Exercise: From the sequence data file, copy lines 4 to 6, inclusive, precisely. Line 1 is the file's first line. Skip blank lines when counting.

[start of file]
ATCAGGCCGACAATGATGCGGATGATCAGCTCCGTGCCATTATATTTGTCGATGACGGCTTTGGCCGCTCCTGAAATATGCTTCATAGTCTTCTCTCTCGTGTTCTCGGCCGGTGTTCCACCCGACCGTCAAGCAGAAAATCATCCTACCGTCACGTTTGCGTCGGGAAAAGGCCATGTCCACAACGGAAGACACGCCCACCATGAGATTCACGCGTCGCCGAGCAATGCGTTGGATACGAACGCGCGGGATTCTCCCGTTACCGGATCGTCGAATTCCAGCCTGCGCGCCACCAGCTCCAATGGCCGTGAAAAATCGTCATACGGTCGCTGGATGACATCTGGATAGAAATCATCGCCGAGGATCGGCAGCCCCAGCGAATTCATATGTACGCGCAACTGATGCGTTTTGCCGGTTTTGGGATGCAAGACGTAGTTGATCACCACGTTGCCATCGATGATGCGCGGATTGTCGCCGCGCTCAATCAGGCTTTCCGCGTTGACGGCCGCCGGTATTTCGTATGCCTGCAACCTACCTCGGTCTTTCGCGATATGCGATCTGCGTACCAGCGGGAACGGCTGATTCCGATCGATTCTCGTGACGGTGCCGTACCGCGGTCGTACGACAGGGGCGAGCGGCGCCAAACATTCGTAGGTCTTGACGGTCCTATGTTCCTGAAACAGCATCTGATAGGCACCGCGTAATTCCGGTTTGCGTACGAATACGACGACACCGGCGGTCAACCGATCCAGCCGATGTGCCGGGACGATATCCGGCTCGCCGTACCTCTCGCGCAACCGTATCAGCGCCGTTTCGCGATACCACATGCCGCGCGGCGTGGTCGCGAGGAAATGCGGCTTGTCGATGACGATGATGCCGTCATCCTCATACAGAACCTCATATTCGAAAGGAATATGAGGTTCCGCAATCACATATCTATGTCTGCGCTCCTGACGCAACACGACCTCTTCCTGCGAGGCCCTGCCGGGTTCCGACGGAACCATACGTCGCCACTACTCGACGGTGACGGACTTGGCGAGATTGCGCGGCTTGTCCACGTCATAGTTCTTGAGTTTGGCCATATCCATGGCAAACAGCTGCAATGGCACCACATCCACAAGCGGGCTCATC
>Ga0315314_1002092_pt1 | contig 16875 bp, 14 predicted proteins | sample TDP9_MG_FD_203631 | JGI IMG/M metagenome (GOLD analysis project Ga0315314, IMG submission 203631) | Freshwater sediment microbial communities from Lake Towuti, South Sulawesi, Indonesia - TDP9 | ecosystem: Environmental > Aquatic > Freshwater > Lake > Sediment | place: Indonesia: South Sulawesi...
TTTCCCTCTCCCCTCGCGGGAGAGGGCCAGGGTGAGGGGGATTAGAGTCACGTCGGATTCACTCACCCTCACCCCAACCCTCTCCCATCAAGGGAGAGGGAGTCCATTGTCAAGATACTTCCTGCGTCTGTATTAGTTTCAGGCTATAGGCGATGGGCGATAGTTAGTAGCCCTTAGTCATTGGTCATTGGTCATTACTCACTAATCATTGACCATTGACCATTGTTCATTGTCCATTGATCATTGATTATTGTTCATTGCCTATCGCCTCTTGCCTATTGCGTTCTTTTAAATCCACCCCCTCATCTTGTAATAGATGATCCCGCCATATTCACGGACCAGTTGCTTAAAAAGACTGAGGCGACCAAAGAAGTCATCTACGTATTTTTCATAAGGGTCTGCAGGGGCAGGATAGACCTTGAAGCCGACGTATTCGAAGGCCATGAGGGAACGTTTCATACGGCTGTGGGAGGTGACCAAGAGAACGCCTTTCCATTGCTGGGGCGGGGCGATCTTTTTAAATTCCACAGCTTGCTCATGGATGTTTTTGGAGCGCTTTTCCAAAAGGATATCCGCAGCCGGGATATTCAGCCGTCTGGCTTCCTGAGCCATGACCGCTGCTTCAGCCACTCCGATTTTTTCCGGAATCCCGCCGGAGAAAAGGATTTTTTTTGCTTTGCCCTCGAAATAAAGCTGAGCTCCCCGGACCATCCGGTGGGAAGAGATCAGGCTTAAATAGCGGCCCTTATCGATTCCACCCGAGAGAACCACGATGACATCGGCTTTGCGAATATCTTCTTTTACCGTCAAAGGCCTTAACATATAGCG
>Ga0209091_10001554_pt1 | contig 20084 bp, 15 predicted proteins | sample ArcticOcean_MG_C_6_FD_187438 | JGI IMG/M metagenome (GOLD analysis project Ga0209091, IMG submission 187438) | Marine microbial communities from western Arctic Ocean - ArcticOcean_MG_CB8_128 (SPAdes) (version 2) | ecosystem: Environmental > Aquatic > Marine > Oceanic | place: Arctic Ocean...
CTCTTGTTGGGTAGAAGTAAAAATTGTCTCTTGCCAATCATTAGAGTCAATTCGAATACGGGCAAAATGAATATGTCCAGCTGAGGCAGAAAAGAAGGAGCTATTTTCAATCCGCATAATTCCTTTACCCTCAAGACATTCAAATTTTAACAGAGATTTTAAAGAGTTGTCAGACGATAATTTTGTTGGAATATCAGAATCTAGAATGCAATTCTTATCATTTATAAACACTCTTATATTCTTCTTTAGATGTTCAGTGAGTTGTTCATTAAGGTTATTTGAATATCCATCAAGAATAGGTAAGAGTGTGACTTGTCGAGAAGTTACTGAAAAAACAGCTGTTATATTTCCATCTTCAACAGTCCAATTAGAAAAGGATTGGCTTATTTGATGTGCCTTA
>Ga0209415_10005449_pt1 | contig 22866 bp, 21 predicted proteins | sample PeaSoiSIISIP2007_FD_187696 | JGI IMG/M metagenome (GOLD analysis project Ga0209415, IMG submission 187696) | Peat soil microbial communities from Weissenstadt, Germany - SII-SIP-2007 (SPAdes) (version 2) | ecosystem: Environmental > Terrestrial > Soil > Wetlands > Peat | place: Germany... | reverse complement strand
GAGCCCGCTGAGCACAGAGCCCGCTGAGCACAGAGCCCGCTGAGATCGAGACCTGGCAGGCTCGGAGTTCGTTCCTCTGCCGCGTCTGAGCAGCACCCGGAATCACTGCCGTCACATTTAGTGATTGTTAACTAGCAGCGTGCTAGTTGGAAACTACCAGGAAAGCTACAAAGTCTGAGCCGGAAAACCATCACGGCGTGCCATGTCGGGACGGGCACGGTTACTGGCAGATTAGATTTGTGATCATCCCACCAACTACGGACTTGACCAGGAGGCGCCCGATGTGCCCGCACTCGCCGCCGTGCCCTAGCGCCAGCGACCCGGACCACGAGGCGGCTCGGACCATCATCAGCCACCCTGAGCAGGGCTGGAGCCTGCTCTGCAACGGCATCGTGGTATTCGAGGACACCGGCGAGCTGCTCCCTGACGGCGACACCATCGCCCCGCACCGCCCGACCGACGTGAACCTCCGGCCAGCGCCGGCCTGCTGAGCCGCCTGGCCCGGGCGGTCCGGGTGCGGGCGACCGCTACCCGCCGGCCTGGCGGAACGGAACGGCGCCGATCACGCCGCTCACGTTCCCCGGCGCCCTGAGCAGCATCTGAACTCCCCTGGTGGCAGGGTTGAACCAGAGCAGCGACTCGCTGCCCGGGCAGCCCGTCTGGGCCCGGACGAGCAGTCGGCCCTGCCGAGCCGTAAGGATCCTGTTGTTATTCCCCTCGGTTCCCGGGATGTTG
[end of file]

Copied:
>Ga0209091_10001554_pt1 | contig 20084 bp, 15 predicted proteins | sample ArcticOcean_MG_C_6_FD_187438 | JGI IMG/M metagenome (GOLD analysis project Ga0209091, IMG submission 187438) | Marine microbial communities from western Arctic Ocean - ArcticOcean_MG_CB8_128 (SPAdes) (version 2) | ecosystem: Environmental > Aquatic > Marine > Oceanic | place: Arctic Ocean...
CTCTTGTTGGGTAGAAGTAAAAATTGTCTCTTGCCAATCATTAGAGTCAATTCGAATACGGGCAAAATGAATATGTCCAGCTGAGGCAGAAAAGAAGGAGCTATTTTCAATCCGCATAATTCCTTTACCCTCAAGACATTCAAATTTTAACAGAGATTTTAAAGAGTTGTCAGACGATAATTTTGTTGGAATATCAGAATCTAGAATGCAATTCTTATCATTTATAAACACTCTTATATTCTTCTTTAGATGTTCAGTGAGTTGTTCATTAAGGTTATTTGAATATCCATCAAGAATAGGTAAGAGTGTGACTTGTCGAGAAGTTACTGAAAAAACAGCTGTTATATTTCCATCTTCAACAGTCCAATTAGAAAAGGATTGGCTTATTTGATGTGCCTTA
>Ga0209415_10005449_pt1 | contig 22866 bp, 21 predicted proteins | sample PeaSoiSIISIP2007_FD_187696 | JGI IMG/M metagenome (GOLD analysis project Ga0209415, IMG submission 187696) | Peat soil microbial communities from Weissenstadt, Germany - SII-SIP-2007 (SPAdes) (version 2) | ecosystem: Environmental > Terrestrial > Soil > Wetlands > Peat | place: Germany... | reverse complement strand